1 Mile North: Minor Shadows
Pensive electric guitar has a limited history, which makes sense: it’s a limited mode of expression. In the ’70s, Fripp and Eno brought cosmic rock and new age down to earth, stopping short of total academia a la John Cage, but their guitar works — No Pussyfooting (1973) and Evening Star (1975) — were tainted by glam showmanship. Their work would inspire a gaunt, neurotic Mancunian named Vini Reilly, who as the Durutti Column married virtuosic talent and discreet music with help from the gruff, northern rejoinder to Eno: Martin Hannett.
Reilly’s nascent experiments on 1979’s Return of the Durutti Column flowered on LC and Another Setting, but much as they inform the lineage of ambient guitar, 1984’s Without Mercy is the template for how far this genre can be pushed. Partly responsible for Talk Talk’s change of direction, it’s a work of modern classical composition and electric atmosphere driven as much by piano and horns as the flickering leads that weave throughout. It can’t be coincidence that Minor Shadows’ cover is all but color-matched to the 1998 Factory Too reissue of Without Mercy.
A host of early ’90s artists on the Kranky imprint brought the Durutti Column through to a new generation of American fans. Groups like Pan American and Labradford combined Vini Reilly’s echoing delay with hollow, menacing space, dub nostalgia and the modern ambience of Aphex Twin. One of this movement’s crowning releases, Aix Em Klemm, was a one-off collaboration between Stars of the Lid’s Adam Wiltzie and Labradford’s Robert Donne; if Vini Reilly is an encouraging father figure, Aix Em Klemm is 1 Mile North’s older brother. He’ll be amazed to see how things have changed since he left the house.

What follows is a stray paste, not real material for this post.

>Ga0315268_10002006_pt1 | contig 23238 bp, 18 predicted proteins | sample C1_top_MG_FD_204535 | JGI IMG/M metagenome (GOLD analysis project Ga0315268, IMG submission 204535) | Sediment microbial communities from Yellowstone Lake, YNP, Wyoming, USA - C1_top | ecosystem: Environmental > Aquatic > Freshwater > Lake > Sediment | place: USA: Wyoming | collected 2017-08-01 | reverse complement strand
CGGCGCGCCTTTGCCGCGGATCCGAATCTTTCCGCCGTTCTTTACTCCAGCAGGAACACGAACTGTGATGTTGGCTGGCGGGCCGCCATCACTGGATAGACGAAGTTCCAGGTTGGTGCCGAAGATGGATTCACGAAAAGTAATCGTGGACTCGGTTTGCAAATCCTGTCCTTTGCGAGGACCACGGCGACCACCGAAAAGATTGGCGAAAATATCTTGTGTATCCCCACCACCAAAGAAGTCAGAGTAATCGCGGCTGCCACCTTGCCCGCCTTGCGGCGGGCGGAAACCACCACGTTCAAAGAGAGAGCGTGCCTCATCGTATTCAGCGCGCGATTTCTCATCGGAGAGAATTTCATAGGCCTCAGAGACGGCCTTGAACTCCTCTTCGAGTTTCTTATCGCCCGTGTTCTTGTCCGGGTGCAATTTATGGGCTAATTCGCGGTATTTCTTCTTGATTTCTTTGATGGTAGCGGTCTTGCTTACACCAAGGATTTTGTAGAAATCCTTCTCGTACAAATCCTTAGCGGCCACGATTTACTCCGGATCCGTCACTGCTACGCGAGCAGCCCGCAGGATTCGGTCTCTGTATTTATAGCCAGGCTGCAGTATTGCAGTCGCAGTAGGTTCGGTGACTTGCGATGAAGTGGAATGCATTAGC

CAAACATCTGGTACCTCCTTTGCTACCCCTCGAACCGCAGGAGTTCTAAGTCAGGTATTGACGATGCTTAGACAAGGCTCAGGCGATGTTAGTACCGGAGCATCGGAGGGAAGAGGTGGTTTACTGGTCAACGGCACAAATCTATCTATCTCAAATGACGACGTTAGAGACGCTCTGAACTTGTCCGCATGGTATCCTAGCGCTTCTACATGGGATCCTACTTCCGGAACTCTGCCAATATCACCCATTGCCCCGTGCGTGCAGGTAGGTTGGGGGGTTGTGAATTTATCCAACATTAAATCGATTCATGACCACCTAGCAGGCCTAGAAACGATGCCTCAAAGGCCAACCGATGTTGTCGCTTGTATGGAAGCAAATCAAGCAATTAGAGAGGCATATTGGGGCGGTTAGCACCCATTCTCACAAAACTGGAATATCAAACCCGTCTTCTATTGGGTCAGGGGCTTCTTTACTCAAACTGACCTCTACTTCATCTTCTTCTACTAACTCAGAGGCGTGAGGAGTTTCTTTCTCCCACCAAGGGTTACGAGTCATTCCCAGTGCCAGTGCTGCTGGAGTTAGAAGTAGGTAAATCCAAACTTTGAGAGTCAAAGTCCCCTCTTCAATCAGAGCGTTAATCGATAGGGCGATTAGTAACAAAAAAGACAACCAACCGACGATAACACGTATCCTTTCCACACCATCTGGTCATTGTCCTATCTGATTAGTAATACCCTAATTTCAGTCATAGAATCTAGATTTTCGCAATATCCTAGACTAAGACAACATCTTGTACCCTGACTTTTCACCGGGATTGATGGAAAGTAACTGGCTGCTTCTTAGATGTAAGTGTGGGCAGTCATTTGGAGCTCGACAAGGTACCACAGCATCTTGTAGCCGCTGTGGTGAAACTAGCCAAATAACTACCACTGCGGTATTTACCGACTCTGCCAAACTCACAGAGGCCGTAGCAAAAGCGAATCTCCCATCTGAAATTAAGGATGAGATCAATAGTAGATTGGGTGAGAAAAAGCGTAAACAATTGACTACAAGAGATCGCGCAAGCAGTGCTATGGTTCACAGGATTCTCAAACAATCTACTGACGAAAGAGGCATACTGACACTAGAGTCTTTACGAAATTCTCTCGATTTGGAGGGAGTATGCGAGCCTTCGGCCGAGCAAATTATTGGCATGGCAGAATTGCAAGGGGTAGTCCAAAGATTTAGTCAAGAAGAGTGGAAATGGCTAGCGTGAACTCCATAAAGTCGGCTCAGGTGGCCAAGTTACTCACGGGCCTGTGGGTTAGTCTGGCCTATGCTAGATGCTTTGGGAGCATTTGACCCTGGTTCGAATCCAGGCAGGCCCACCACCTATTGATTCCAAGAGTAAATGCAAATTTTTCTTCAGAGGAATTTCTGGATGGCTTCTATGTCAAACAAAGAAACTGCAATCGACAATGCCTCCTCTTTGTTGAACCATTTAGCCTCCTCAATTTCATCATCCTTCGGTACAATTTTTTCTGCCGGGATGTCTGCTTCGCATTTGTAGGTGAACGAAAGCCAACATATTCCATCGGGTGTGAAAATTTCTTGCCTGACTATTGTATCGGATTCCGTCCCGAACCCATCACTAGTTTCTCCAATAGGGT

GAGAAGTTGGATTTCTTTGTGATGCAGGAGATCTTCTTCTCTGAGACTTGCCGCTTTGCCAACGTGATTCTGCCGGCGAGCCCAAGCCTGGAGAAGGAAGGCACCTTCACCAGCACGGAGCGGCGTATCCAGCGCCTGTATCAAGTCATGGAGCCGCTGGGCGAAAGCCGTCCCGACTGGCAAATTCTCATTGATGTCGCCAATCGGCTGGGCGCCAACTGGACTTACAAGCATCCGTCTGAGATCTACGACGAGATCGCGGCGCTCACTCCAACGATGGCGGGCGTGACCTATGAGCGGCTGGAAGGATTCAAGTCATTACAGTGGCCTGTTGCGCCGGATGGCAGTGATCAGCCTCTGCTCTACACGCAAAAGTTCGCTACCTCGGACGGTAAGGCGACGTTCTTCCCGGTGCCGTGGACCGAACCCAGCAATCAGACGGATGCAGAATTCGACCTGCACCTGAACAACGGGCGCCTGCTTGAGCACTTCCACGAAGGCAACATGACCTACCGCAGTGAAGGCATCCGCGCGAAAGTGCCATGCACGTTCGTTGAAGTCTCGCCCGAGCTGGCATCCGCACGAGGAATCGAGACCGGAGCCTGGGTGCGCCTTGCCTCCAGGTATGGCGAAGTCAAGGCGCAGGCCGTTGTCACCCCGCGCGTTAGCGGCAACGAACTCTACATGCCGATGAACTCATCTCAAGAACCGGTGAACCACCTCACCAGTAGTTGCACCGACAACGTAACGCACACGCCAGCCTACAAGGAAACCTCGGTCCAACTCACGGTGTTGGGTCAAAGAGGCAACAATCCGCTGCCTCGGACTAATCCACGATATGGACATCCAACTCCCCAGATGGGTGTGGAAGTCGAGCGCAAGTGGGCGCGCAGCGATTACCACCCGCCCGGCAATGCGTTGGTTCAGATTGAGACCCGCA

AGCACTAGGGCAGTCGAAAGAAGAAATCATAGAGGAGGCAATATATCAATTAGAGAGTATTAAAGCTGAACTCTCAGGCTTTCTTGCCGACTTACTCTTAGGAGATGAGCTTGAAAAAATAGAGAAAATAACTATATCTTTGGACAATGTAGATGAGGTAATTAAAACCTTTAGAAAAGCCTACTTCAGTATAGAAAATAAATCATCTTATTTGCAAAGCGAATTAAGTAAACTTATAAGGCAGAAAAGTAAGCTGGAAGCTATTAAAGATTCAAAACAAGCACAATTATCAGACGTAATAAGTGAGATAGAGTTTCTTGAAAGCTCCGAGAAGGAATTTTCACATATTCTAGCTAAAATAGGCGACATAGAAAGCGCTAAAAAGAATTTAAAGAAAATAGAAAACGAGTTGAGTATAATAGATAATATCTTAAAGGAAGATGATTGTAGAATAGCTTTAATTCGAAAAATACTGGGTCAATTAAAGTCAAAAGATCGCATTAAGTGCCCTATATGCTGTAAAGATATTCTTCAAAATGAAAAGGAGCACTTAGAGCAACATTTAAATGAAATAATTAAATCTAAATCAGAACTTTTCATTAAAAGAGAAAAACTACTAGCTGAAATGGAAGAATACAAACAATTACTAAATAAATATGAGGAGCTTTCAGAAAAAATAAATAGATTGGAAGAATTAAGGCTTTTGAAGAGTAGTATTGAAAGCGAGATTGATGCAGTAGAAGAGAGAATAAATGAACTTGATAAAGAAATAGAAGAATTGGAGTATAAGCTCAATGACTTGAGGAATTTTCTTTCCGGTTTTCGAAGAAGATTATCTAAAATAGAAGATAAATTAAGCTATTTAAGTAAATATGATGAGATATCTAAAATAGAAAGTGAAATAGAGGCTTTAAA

“Black Lines” and “Life Indoors” owe the most to Aix Em Klemm (2000), but outstrip that influence thanks to a teardrop guitar sound as reminiscent of the Cure as Reilly, and expertly attenuated keyboards from fanatical analog synth collector Mark Bajuk (seek out photos of his collection online). Bajuk is ubiquitous on Minor Shadows, but never overstated, his presence a welcome complication of the band’s debut, which was in essence a solo performance from guitarist Jon Hills.